Kolbert, Elizabeth. “At Work With: Matt Groening; The Fun of Being Bart’s Real Dad”. New York Times. 1993

The characters from the series are based off of Groening’s own family. This New York Times article gives Groening the chance to talk about his inspirations for the characters and what were his intentions when writing the series. He says that he wanted to write something that wouldn’t be able to be taught in high school due to the excessive amount of foul language. This article made me think about how much a writer/creator can put them into the project. Groening mentions how every week he gets offered to develop cartoons and storylines. He gets to make the ultimate decisions. I am thinking about using this source in an argument to talk about the reason The Simpsons is so popular is because its writers have complete control over their work. They don’t have to include as many suggestions into their series as in other series we have talked about in class. 

Owen, Rob. Gen X TV: The Brady Bunch to Melrose Place. New York: Syracuse University Press, 1999. Print.

Although there is only a small section of this book that refers to The Simpsons, the section refers to the large amount of influence that the show has over other forms of media. The book claims that if something is made fun of on the series than it was seen as a part of popular culture. I think there is something to be said of the amount of authorship control the writers have to intertwine the series with current trends and fads. The writers are able to use the shows sarcasm to express their feelings about certain topics.

Turner, Chris. Plant Simpson: How a Cartoon Masterpiece Defined a Generation. Da Capo Press, 2005. Print.

This book discusses the origins of the show. Matt Groening developed The Simpsons as a response to not offer control of another comic, Life in Hell, to Fox. Groening wanted the writers of the show to have complete control over everything Simpsons in order to express the true vision of its creators. I am planning on using this book to discuss the foundation of the show. Along the lines of why and how is the show able to commit to adult humor but is an animated television series.

Waxman, Sharon. “Simpsons Animated Gay Nuptials, and a Debate”. New York Times. 2005

The New York Times quoted different opinions about The Simpsons having aired an episode about same sex marriages. I find it interesting that the president of the Parents Television Council criticized the show and said “I’d rather them not do it all.  You’ve got a show watched by millions of children. Do children need to have gay marriage thrust in their faces as an issue?” First off, the show is the highest rating prime time series for people between the ages of 19-49. The series isn’t meant to be a children program. The assumption is that since the program is an animated series, the show is meant for children. This article made me think about the challenges the writers have when faced with writing for an animation series. Since the characters are cartoons, many people will assume that the program is suitable for children.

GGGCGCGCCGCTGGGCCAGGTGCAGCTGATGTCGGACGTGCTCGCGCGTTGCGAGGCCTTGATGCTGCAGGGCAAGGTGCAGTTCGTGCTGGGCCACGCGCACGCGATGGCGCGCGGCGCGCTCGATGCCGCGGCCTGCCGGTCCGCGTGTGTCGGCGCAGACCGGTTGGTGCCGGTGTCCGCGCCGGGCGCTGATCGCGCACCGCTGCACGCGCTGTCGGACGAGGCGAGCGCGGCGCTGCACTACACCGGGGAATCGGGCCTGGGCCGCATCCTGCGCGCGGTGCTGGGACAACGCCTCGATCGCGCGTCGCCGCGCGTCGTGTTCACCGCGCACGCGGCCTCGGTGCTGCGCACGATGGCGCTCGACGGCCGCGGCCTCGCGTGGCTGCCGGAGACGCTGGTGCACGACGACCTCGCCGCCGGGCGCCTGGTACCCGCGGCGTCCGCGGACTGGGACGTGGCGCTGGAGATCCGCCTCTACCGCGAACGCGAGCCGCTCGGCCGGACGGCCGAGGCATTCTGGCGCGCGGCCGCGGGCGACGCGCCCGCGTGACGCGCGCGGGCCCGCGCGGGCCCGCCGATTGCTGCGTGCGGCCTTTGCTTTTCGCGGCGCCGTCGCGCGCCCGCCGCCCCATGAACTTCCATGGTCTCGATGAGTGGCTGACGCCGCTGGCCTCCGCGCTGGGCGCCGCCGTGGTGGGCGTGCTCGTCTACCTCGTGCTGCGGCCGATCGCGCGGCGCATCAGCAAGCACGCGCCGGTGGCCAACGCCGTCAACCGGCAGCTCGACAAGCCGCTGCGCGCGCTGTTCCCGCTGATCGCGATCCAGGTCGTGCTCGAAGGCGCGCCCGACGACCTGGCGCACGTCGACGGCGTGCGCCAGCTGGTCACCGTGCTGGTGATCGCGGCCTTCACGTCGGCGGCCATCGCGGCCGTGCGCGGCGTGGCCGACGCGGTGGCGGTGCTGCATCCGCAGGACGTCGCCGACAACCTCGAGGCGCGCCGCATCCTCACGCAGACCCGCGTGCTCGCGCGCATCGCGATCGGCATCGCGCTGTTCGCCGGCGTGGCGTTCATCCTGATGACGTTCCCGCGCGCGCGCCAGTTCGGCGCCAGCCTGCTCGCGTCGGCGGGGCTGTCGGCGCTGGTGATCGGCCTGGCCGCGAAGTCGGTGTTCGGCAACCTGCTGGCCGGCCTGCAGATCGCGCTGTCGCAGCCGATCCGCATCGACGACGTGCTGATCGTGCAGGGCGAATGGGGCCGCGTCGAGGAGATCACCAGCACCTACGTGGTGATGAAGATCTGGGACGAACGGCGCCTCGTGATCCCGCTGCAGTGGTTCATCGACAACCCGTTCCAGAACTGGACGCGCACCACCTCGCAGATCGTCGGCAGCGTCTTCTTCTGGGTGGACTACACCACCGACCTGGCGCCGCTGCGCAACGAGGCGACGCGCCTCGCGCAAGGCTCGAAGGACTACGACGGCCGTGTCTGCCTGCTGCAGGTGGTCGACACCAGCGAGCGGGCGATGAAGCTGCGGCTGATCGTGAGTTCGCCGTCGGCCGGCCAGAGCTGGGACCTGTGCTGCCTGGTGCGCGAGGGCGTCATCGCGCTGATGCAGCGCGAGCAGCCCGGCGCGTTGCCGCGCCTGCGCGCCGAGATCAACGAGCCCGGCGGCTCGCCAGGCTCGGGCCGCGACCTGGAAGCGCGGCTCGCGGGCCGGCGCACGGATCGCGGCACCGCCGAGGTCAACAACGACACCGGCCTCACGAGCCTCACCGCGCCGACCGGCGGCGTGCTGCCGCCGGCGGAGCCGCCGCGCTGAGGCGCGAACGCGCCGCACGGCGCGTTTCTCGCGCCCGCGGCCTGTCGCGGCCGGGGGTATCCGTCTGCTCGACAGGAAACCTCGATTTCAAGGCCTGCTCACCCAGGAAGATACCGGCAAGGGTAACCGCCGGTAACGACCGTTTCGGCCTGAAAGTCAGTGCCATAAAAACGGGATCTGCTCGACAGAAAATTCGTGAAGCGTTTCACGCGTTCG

Wright, Jean Ann. Animation writing and development: from script development to pitch. New York: Focal Press, 2005. Print. 291-292

The section of the book I will like to focus on is under the title “Prime-Time Animation”. The section describes how prime time animation shows are writing differently than other animations shows. Each episode has a showrunner who oversees the writers. The scripts tend to be less visual and the comedy is centered on the characters. The scripts are written by committee. After one writer has written a draft of the episode, a group of staff writers will meet to work together. Or the group of writers will work together to brainstorm ideas and assign one writer to produce the script. It’s interesting to know how distinct prime-time animation series are written when compared to other series.

Music in Clockers

Although music can help provoke an emotion from the viewer in a film or television series, I felt that some of the music played in Clockers made scenes awkward for me to watch. Music is played a lot during the film and most times it doesn’t come from a radio in the scene. The music simple begins to play on its own so that it’s not mean to be coming from the world of the film. Instead the music is meant to help the scene but I found it to be quite strange during certain times.

For example, the music in the opening credits of the film doesn’t seem to correlate with the images being shown. The music is upbeat although we are being shown images of being who have been shot. The images are quite gory and instead of thinking about the seriousness of what we are being shown, the type of music being played made me feel confused about Spike Lee’s opinion about death in drug wars.

The scene is similar to the end credits of The Corner. After watching the intense struggles endured by the characters on The Corner, we hear upbeat music while watching old pictures of the people the characters are based on. From our discussion in class we had decided that the music from the credits remind us that we are watching a television program instead of a documentary. Than what is Spike Lee trying to make us think during the intro of The Clockers? We know that the film is based on a fiction novel so we don’t have to be reminded that what we are about to see is not based off of true events.

Clockers P.O.V.

Pierce’s writing intrigues me in Clockers because of its distinct writing style. By having dual point of views during the book allows us to see two different worlds simultaneously. This allows us to contrast and compare both of the worlds. Who are the protagonists in each end of the conflict? The victims? The bystanders?  My answer to these questions tends to change as I continue to become involved in each world. Clockers is almost a mix of The Corner and Homicide because it portrays the realistic struggles faced by drug dealers and homicide detectives. It feels as if I am reading two books in one.

The point of view style also makes it distinct that the role of the viewer is to be the observer. In Homicide the television adaptation and book made the viewer feel as if they are one of the detectives on the squad. But Clockers makes it very clear that we are just the observers since we observe two different worlds simultaneously. Pierce doesn’t write as if we are one of Striker’s friends that he works with or part of any legal squad.